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Google can be one of the most useful tools in a genealogist’s toolbox. It’s likely that we’ve all turned to the massive search engine at some point during our research, typed in the name of a missing ancestor, and optimistically hit Enter, hoping for favorable search results. While this type of opportunistic search can be valuable, popular genealogist Lisa Louise Cooke, owner of Genealogy Gems, a multimedia family history company, says there’s a lot more to it than that.

We caught up with Cooke at RootsTech, and she explained how to use Google for genealogy like a pro. Take a look:

1) Create Google Alerts

If you don’t have time to do a customized search every day, set up Google Alerts. Google Alerts will take the keywords or phrases you’ve developed and run them through an internet search every hour of every day until you tell it to stop. When new information is posted online that matches your search, Google will email you links to the content.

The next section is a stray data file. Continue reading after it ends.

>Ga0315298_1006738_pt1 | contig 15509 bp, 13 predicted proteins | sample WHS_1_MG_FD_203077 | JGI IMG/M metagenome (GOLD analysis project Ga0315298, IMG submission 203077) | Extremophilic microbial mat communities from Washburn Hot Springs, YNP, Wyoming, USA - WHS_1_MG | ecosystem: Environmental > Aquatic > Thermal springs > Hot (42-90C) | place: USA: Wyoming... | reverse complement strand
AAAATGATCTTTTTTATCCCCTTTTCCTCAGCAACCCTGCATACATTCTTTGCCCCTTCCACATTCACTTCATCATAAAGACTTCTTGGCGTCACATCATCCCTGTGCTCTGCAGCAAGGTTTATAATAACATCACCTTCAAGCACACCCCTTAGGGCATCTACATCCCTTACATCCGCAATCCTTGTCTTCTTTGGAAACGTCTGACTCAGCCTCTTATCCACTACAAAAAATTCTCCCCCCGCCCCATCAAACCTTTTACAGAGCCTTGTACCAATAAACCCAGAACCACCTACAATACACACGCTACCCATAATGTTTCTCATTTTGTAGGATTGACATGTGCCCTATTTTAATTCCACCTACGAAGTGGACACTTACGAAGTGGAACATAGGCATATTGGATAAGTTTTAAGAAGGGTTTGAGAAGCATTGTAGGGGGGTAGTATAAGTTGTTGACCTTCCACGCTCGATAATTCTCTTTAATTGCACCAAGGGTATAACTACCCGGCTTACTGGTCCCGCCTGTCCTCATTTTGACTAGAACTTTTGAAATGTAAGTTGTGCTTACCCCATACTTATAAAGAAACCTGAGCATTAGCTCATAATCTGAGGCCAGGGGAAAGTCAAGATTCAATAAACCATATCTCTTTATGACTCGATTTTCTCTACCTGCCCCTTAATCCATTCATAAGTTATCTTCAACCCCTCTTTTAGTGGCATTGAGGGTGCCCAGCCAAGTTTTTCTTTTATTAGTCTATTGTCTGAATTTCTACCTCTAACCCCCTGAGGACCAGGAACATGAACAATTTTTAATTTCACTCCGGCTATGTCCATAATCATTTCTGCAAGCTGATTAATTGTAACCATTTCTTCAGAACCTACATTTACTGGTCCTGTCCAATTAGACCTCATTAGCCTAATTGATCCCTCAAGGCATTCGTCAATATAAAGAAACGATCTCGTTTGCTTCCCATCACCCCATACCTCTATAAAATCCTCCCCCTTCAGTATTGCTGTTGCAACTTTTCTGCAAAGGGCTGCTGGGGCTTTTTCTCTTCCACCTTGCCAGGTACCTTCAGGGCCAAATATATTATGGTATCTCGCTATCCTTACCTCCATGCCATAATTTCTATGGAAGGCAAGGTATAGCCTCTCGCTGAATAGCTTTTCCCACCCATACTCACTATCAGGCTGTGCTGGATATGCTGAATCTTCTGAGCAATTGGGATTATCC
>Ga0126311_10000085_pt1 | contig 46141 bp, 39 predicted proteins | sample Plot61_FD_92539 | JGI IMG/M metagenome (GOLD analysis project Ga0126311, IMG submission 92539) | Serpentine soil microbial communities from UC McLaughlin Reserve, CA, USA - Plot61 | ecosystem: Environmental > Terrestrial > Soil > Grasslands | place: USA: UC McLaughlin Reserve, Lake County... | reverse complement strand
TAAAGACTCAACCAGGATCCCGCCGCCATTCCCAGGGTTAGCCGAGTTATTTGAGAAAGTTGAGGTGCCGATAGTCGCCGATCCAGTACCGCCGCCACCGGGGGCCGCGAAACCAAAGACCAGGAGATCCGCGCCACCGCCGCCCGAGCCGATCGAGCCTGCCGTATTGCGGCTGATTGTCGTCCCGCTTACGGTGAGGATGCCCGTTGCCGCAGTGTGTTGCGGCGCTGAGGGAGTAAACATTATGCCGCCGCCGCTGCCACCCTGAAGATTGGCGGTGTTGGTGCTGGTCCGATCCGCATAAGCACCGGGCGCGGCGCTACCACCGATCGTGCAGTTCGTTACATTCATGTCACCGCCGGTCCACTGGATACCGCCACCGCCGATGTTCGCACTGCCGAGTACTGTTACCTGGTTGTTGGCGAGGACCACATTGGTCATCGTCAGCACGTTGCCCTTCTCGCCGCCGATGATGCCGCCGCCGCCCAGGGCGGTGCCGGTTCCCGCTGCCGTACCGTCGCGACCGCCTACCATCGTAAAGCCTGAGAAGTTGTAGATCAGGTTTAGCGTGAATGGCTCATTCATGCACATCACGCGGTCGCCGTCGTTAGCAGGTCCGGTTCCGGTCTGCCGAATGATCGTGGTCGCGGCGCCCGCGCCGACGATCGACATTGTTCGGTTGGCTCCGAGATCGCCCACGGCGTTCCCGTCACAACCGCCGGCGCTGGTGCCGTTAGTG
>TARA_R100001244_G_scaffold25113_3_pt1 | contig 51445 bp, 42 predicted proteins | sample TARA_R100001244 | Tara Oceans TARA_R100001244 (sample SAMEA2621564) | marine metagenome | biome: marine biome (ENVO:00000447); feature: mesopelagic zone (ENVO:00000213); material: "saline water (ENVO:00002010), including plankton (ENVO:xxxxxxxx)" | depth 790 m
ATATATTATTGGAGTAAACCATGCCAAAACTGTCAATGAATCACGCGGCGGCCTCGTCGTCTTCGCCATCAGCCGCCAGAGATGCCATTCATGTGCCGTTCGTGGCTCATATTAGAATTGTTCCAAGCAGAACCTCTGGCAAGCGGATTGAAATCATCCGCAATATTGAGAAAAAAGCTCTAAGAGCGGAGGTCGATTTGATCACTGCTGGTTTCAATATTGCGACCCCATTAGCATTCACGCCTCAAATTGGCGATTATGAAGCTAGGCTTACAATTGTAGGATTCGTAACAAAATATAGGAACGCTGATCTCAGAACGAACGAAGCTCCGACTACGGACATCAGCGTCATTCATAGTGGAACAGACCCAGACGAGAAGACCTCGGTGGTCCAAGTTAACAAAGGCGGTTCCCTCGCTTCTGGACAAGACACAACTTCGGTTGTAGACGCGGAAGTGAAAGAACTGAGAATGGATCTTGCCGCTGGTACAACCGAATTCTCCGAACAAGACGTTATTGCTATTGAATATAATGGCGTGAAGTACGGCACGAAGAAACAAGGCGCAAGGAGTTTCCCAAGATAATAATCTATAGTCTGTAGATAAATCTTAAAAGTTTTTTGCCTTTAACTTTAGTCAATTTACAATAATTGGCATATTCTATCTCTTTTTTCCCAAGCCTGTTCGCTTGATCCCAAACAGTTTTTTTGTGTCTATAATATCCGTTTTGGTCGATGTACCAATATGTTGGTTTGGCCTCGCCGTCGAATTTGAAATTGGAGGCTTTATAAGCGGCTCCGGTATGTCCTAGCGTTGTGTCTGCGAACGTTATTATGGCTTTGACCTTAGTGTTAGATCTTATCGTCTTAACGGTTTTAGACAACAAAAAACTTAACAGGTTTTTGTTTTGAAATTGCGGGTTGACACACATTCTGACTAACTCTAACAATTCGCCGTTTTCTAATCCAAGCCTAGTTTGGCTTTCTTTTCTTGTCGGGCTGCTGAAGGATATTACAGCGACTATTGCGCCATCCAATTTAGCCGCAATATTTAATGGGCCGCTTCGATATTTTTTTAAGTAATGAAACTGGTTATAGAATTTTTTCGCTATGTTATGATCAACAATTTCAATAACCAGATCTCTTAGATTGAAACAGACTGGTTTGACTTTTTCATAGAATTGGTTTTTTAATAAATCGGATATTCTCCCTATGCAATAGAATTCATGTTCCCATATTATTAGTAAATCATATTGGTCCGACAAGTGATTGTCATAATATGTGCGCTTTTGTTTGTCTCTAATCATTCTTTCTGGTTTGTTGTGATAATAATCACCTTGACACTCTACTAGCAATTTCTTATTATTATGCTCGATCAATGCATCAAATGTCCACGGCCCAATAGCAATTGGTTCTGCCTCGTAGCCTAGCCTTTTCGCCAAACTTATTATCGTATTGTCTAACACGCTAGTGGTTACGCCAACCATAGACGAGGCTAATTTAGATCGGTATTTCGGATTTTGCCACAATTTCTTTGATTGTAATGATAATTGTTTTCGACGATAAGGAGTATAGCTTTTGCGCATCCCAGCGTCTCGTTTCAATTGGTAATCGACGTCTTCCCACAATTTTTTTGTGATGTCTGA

To create a customized Google Alert, go to google.com/alerts. In the search bar near the top of the page, type the query or keyword you want to search. In the box below that, type the email address you wish to have results sent to, and click Create Alert.

Note: If you are already logged into Google, it will automatically set up an alert to your Gmail email address.

2) Use Google Books and Google Translate

If you’re an experienced genealogist, Google Books is a resource you should be using daily, said Cooke.

If you’ve got European ancestors, it’s a good idea to be researching in foreign language books. However, this can be tricky if you don’t speak these languages. Rather than trying to teach yourself German or Italian, Cooke says to use Google.

“Go to Google Translate and type in what it is you’re looking for,” she said. “Church records for [a certain] parish, or whatever. Let [Google Translate] convert it to the German language. Copy and paste it over into Google Books, and run your search.”

Use Google Books to search for:

The history of a location.

The history of a church.

Old magazines.

3) Refine Your Search

Cooke says the number one complaint she hears about Google search results is that it yields so much information and much of the search results aren’t relevant to the person’s family line.

“Anytime you run a search, put in what you’re looking for, and if you’re looking for the last name Lincoln but you’re not related to Abraham Lincoln, subtract out the word ‘Abraham’,” says Cooke. “Things related to what you don’t want, you [can eliminate by putting] a minus sign and the word.”

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